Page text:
US Navy EA-18G Growlers Jamming Signals Controlling ISIS Suicide Drones in Syria
The U.S. Navy is using Boeing EA-18G Growler Airborne Electronic Attack (AEA) aircraft costing some $67 million apiece to jam command signals to ISIS-operated quadcopters and off-the-shelf aerial drones that can be bought online for about a few hundred dollars each.
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Growlers from Electronic Attack Squadron 131 (VAQ-131) "Lancers" aboard the USS George H.W. Bush (CVN-77), which entered the Persian Gulf in March, are supporting airstrikes by Boeing F/A-18E/F Super Hornets against ISIS in Syria and Iraq.
EA-18 Growlers are conducting electronic warfare (EW) missions, jamming ISIS communications, as well as the communications of ISIS drones doing reconnaissance or "kamikaze" suicide drones inflicting casualties on coalition ground troops when armed with explosives.
Admiral Ken Whitesell, Commander, Carrier Strike Group 2 aboard CVN-77 said he believes the importance of the Growler's capability to mess-up electronic communications is underscored in the current fight against small, commercially available unmanned aircraft systems deployed by ISIS.
"You've probably been watching the unmanned aerial vehicles -- homemade, Amazon-delivered, radio-controlled," said Adm. Whitesell.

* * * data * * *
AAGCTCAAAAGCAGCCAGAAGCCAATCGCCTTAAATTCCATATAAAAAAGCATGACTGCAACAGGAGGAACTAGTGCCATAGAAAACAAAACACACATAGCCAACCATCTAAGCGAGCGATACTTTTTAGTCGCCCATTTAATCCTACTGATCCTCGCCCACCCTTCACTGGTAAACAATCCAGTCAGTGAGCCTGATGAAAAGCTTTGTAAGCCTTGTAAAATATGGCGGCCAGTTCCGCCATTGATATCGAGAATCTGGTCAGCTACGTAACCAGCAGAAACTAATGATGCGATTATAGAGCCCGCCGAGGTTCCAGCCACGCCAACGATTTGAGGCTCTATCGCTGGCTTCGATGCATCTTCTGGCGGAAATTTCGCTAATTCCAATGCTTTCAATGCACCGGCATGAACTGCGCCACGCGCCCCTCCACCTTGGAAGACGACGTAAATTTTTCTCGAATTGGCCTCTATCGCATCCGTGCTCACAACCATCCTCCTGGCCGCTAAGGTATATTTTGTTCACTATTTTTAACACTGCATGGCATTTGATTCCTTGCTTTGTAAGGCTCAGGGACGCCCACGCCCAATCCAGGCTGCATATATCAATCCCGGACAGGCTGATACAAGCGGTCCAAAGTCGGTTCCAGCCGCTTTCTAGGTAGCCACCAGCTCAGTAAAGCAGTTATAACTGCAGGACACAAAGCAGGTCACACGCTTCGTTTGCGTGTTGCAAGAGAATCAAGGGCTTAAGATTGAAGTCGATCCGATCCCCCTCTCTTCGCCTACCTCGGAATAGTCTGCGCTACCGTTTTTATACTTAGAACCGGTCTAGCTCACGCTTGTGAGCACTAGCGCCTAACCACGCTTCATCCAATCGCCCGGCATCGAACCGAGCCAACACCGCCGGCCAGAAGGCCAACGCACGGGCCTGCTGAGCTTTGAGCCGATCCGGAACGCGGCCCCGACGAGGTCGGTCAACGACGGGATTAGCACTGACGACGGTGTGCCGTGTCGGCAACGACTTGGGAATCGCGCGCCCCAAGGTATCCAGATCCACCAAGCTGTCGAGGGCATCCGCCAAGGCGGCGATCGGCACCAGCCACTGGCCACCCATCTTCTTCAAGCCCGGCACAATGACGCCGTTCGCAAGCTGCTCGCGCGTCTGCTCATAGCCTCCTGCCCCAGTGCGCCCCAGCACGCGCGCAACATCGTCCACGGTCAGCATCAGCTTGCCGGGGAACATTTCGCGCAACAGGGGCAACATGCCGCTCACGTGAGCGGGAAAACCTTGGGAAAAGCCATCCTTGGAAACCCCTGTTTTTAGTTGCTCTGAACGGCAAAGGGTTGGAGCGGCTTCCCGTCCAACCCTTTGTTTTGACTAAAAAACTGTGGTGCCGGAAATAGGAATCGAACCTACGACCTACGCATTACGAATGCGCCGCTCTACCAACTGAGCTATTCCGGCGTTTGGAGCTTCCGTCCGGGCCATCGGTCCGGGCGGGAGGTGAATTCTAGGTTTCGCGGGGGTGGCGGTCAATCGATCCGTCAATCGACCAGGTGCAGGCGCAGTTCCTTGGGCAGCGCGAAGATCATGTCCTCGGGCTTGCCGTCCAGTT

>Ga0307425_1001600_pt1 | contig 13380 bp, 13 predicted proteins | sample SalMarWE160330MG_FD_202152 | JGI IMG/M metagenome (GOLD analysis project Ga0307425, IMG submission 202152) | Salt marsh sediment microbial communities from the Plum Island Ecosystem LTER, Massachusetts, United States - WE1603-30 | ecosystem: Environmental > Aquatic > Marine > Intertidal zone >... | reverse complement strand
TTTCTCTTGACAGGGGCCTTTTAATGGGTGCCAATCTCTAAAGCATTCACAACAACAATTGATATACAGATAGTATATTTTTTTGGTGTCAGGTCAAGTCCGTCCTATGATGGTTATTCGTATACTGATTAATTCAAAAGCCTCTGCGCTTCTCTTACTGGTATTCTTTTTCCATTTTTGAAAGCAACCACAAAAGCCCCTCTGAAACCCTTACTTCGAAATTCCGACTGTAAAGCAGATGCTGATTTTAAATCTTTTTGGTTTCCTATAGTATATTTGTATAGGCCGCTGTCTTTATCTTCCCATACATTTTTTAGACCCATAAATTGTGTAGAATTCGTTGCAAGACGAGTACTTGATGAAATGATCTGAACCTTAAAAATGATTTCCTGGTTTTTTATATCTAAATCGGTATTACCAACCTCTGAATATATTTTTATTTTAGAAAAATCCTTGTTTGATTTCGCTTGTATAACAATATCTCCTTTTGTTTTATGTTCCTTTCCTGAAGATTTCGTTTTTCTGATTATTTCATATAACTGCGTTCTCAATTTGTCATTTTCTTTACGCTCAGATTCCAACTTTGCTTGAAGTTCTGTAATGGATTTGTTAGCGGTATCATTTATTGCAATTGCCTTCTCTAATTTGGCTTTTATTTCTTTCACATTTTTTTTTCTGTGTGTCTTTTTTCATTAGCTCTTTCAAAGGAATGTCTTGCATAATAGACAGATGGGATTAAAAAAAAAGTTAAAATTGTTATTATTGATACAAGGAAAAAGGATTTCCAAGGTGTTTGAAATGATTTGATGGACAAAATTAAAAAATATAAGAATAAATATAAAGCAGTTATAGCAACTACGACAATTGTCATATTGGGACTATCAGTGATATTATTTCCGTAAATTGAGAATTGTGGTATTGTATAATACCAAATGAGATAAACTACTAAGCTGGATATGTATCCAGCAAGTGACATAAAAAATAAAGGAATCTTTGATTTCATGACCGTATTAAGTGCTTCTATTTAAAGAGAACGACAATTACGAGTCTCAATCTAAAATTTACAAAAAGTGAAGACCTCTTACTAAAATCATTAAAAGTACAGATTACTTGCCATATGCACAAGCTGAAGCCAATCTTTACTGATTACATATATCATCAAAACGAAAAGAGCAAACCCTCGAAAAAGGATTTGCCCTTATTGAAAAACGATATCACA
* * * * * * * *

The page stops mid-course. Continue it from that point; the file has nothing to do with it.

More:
"(ISIS militants can fly) homemade bombs over the top of forces and drop them by crashing the gyro-copters. So how can we attack those? The easiest way to do that is potentially to jam the signal and stop them flying."
Growlers feature wingtip ALQ-99 jamming pods and ALQ-218 radar warning receiver equipment. The EA-18G defeats an enemy's communications by using a combination of EW systems and air-to-ground missiles. It can carry up to five ALQ-99 jamming pods for AEA.
It can be armed with two AIM-120 AMRAAM (Advanced Medium Range Air-to-Air Missiles) or AGM-88 HARM (High Speed Anti-Radiation Missiles) to attack enemy EW sites.
Growlers fly regular missions with Hornets when attacking ISIS targets.
"The Growlers is a difficult mission, because you never know if you're successful," said Adm. Whitesell.
"If nothing bad happens, that community is always happy to go, 'OK, nothing bad happened, but I don't know for sure that I was a part of that. So let's just keep doing what we're doing.' "